Thank you for that. Fred, your Ferrari engine deal all signed, can you tell us the benefits of that relationship? Also, Ferrari chairman Sergio Marchionne has said he would like a Ferrari junior team. Do you see it that way, with a chance to take either Leclerc or Giovinazzi, or both?
Frederic Vasseur: First of all, the deal is based on the powertrain, which means it's the engine and the gearbox and then we will discuss together the fact that we could extend the deal on another parameter for some other parts. On the driver point of view, I think that if it's regarding Charles for example, I think he has to be focused on the Formula 2 Championship, still a couple of races to go and it's a bit too early to discuss about this. I hope we will have the discussion at some stage! But I think, to be honest, even for Charles it's a bit too early to put it on the table.

You've had some time now - not much! - but you have had some time to assess the strengths and weaknesses of Sauber. What are you telling the owners that the team needs to move forwards?
FV: The problem is that we are in a tough situation because we started the project very, very late last year. We are also running of the previous year, but I think our biggest weakness is on the development of the chassis, because we started very late. We decided to switch on the '18 car quite early also. But we knew perfectly the situation before the season for the team, and before I joined. For me it's clear that we won't be able to change the situation before the end of the season. We just have to keep the pressure, to race and to keep the team on their motivation. That's very important in terms of preparation for next year also. But we know that the end of the season will be difficult, it's not a surprise.

Questions From The Floor

Q: (Ysef Harding - Xiro Xone News) A question or Maurizio. Coming here to Monza, if you have never been here and you are walking around this track, this place. I wanted to ask you what does Monza mean to you and to Ferrari?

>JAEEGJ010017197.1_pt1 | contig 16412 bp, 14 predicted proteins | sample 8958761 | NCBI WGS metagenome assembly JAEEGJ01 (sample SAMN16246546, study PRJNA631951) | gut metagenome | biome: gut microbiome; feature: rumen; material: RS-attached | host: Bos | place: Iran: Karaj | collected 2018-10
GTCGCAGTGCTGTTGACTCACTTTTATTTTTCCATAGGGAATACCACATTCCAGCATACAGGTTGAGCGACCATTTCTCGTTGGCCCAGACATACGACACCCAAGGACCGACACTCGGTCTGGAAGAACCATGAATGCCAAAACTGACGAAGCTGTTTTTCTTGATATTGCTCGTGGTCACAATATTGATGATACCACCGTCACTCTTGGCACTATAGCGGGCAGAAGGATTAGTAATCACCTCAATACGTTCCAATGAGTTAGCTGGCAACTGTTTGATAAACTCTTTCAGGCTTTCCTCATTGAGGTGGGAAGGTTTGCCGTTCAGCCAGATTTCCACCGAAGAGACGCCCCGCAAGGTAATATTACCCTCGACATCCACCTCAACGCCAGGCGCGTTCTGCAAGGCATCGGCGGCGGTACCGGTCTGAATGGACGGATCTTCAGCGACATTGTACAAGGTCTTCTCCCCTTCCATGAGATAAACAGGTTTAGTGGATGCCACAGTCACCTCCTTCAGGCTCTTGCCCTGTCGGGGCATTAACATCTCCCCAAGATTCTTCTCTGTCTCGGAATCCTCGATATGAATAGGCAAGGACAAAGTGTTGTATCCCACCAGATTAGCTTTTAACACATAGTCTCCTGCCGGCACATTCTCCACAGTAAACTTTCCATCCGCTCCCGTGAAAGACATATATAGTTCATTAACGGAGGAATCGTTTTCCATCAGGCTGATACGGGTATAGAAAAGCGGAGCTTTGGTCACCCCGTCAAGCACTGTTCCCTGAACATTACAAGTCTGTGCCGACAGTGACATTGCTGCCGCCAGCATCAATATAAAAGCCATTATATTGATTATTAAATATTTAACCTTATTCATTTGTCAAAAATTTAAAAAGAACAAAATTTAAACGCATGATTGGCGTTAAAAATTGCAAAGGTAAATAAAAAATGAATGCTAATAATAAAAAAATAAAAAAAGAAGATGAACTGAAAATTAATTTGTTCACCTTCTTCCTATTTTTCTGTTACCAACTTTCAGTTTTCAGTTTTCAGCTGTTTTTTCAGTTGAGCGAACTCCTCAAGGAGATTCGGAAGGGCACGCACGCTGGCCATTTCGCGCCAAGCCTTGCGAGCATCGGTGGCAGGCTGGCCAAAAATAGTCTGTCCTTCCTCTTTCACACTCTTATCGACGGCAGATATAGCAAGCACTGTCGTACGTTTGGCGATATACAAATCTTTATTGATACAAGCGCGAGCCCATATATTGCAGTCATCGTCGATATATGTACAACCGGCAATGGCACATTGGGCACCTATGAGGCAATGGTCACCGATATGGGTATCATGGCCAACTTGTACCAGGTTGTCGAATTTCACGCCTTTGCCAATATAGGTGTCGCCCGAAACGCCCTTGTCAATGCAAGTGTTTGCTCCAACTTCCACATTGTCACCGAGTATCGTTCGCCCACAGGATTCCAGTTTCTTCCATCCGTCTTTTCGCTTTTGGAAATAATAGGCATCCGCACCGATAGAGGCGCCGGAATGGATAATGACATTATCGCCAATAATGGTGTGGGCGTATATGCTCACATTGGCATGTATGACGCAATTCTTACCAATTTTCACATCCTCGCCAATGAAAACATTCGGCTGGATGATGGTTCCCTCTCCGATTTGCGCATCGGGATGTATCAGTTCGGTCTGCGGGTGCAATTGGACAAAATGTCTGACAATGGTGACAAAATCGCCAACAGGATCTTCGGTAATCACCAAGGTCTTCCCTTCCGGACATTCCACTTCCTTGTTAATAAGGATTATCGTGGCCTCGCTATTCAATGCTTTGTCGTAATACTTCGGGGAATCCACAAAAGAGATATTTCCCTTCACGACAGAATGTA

MA: Monza is the Grand Prix of Italy and we are an Italian team, so of course for us, it's like... it's unbelievable - the atmosphere, the tradition, the history. Even Enzo Ferrari was talking always about the Italian Grand Prix as the grand prix. This is the emotional part. The public is fantastic; we can feel the vibe. I think even yesterday, it was only Thursday but we were feeling, all the team, the drivers etc, they were feeling the vibe of the tifosi and they were pushing us. The expectation is very, very high. Despite that we need to be humble because we know the natural [characteristics] of this year's car and we know that Monza is not really the best track for us. Having said so, our attitude will be humble, but not surrendering. This is what I can promise to our tifosi and I hope they are going to support us big time tomorrow and also on Sunday.

Q: (Peter Farkas - Auto Motor) A question for Toto and Maurizio. Toto, regarding this engine oil-burning situation, there have been some conflicting reports in the press. Some said that you brought forward the engine so that you could adhere to the old 1.2-litre limit and others said you voluntarily adhered to the 1.9. What's the truth and how do you see it going forward. Maurizio, what's Ferrari's stance on the whole situation?
MA: First of all, we have no conflict. I don't want to comment on this kind of thing. Mercedes introduced early one engine that have also disadvantages during the course of the season, because you have no more development and this is the end of my comment.